Daily brief research updates from the cognitive sciences
There are multiple mental disorders that can afflict us human beings. And the assumption is that these are complex in nature and there are a multitude of paths to mental illness.
However, there have been a few proposals over the years showing that it may be simpler than we think. I have worked with a model originally proposed by Klaus Grawe and he showed that almost all of well-being could be boiled down to satisfying emotional needs (or not – having needs violated). Others have made promising inroads to identifying a G-Factor – a general factor for mental health.
But this piece of research showed with high accuracy that three factors could predict any mental illness with very high accuracy.
Maisha Iqbal et al. from McGill University in Canada have identified the factors of, what they call, temperament, adversity, and dopamine.
Temperament refers to impulsivity or cognitive control, the ability to control oneself and avoid impulses. Those high on impulsivity we already know have multiple risk factors in life.
Adversity refers to trauma and negative events in life particularly in early years. Again, previous research has shown that the number and severity of early trauma has dramatic impacts on mental health in later life.
Dopamine refers to the dopamine reward pathway in the brain and individual variability in this. Of note is that though dopamine is involved in reward it is also involved in attention and therefore also control – the first point here.
These three combined can predict with 90% accuracy whether somebody has had or currently has a mental disorder. An incredibly high figure. This also points to interventions and how to predict and mitigate these factors. Some of these can be trained and developed.
This is still early days – this research does need to be built on and replicated in larger population groups but nevertheless promising and giving us clear clues as to the underlying mechanisms of mental illness and how to avoid it.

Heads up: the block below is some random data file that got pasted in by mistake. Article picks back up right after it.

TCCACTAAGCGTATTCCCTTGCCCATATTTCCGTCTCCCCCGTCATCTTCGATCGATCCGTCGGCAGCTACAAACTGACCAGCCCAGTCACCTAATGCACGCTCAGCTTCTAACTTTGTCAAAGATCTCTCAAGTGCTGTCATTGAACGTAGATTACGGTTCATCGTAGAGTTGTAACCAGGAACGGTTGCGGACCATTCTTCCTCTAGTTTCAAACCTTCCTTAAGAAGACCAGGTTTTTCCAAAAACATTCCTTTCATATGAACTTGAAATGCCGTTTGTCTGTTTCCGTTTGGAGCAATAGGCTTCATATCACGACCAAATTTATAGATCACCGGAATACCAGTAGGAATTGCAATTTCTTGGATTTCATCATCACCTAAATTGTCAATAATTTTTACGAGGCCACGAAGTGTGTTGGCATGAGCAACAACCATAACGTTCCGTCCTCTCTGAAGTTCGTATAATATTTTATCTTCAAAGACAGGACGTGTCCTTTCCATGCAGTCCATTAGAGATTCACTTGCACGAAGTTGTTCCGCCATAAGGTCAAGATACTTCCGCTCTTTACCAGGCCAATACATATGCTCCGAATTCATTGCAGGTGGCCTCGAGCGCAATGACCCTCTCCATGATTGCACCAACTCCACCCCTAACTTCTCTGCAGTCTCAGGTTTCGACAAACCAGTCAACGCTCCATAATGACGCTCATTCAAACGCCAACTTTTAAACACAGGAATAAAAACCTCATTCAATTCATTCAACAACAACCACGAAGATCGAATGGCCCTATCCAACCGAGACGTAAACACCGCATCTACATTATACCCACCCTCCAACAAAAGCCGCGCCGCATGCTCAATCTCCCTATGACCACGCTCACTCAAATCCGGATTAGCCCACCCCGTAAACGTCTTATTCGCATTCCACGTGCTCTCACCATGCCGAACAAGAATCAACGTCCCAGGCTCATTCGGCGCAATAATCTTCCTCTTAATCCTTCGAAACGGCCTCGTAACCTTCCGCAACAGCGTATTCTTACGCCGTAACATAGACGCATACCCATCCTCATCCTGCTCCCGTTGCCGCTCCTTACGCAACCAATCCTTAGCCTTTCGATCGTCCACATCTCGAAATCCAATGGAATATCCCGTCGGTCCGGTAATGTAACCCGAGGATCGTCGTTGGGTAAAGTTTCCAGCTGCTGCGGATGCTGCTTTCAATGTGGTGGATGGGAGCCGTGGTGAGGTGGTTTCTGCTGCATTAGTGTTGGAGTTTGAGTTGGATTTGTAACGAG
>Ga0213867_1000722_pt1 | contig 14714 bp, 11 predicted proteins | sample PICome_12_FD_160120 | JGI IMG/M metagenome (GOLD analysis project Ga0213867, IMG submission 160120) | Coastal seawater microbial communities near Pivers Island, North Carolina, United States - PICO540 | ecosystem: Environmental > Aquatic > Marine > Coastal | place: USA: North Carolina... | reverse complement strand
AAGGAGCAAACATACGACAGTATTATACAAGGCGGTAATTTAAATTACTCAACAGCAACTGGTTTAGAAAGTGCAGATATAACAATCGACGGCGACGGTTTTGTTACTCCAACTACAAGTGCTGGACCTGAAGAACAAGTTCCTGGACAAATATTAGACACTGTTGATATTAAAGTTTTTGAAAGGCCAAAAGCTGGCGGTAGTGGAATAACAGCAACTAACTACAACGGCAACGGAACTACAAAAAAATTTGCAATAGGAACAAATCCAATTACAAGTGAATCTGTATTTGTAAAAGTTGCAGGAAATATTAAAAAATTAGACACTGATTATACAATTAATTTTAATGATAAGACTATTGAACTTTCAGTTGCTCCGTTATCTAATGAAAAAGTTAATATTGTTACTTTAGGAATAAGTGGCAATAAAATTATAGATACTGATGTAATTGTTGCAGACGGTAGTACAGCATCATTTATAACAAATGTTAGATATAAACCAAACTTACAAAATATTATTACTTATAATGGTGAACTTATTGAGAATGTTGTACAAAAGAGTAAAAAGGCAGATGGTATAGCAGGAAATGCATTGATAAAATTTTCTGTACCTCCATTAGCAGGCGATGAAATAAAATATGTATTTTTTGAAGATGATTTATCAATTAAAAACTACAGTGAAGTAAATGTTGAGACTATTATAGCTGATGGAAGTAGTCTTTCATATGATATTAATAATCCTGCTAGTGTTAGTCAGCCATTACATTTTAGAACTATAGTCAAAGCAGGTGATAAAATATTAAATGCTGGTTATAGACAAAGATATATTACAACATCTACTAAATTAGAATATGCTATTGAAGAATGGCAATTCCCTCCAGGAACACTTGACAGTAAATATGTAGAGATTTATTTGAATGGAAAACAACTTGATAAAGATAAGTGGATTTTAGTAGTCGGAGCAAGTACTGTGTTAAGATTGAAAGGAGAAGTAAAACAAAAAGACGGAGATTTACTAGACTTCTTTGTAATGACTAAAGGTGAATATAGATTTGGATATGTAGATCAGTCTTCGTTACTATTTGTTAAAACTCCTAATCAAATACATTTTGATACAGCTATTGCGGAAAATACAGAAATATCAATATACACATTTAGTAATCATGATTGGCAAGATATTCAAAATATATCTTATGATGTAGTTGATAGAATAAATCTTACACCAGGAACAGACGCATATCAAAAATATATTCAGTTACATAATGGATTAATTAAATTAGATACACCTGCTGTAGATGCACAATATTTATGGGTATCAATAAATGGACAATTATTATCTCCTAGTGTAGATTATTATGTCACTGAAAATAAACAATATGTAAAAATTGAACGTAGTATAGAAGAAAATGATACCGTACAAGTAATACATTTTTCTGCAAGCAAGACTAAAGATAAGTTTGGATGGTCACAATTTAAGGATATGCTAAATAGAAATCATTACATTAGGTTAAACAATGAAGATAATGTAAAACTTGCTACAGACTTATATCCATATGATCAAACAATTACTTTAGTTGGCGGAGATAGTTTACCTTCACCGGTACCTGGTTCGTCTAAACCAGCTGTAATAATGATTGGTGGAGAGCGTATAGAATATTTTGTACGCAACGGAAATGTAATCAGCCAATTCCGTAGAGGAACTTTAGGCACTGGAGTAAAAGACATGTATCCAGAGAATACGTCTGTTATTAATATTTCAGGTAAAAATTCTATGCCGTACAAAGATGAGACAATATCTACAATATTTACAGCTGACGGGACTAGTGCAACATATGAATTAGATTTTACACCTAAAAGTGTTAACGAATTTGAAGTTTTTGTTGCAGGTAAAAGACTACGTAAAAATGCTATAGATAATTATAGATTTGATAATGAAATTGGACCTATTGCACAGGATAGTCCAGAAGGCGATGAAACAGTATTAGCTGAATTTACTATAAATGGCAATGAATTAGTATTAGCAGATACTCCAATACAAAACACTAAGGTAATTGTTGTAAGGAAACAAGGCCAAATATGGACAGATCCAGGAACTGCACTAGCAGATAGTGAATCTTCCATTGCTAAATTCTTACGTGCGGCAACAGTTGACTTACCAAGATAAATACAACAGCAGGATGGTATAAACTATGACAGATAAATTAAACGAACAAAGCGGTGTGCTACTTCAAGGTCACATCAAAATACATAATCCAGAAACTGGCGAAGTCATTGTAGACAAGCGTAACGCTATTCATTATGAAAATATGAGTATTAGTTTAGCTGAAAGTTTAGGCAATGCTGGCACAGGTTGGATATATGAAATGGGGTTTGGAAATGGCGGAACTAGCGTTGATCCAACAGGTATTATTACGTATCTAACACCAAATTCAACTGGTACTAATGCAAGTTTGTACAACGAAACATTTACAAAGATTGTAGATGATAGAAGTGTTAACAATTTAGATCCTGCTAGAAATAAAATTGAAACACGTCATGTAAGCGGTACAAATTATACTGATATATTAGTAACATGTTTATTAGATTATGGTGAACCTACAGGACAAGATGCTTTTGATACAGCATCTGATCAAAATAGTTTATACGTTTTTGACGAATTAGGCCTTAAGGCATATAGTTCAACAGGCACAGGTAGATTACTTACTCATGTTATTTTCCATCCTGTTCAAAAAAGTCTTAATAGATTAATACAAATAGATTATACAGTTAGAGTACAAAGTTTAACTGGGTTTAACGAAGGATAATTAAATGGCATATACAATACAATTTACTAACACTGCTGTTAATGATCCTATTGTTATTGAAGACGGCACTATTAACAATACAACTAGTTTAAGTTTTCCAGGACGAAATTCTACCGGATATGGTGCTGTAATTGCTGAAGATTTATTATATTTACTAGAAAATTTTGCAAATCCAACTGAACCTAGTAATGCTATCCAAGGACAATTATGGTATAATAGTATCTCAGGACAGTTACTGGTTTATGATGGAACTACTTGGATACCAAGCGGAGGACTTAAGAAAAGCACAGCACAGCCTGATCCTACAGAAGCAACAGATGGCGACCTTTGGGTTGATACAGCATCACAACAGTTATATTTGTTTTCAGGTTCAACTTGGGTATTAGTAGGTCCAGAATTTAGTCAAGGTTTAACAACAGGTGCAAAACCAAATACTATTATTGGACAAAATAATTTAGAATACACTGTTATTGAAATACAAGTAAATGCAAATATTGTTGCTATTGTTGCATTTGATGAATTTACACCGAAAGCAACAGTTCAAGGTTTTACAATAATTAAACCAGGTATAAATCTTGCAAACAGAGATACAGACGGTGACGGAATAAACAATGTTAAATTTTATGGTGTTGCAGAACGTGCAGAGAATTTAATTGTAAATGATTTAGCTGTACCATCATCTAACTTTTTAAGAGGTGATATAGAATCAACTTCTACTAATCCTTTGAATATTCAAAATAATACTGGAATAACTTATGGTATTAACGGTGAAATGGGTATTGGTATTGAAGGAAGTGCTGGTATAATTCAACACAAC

Andy is author of leading brains Review, Neuroleadership, and multiple other books. He has been intensively involved in writing and research into neuroleadership and is considered one of Europe’s leading experts. He is also a well-known public speaker, speaking on the brain and human behaviour.
Andy is also a masters athlete (middle distance running) and competes regularly at international competitions (and holds a few national records in his age category).
Maisha Iqbal, Sylvia Maria Leonarda Cox, Natalia Jaworska, Maria Tippler, Natalie Castellanos-Ryan, Sophie Parent, Alain Dagher, Frank Vitaro, Mara R. Brendgen, Michel Boivin, Robert O. Pihl, Sylvana M. Côté, Richard E. Tremblay, Jean R. Séguin, Marco Leyton.
A three-factor model of common early onset psychiatric disorders: temperament, adversity, and dopamine.
More Quick Hits
Who doesn’t want to wake up alert and sprightly – researchers may have the answer…
We all know that feeling of wanting to curl up and sleep when sickness hits – but how that is controlled was unknown. Until now that is…
There are many ways to rejuvenate your brain – but this is a new mechanism discovered…
Many parents might be worried that gaming will have negative impacts on their children’s mental health – not true. Or only for a small subset…
It might be obvious that kids learn quicker than adults – but this shows for the first time why.
We need sleep but we are biological entities – that artificial networks improve performance with sleep is pretty fascinating, and insightful.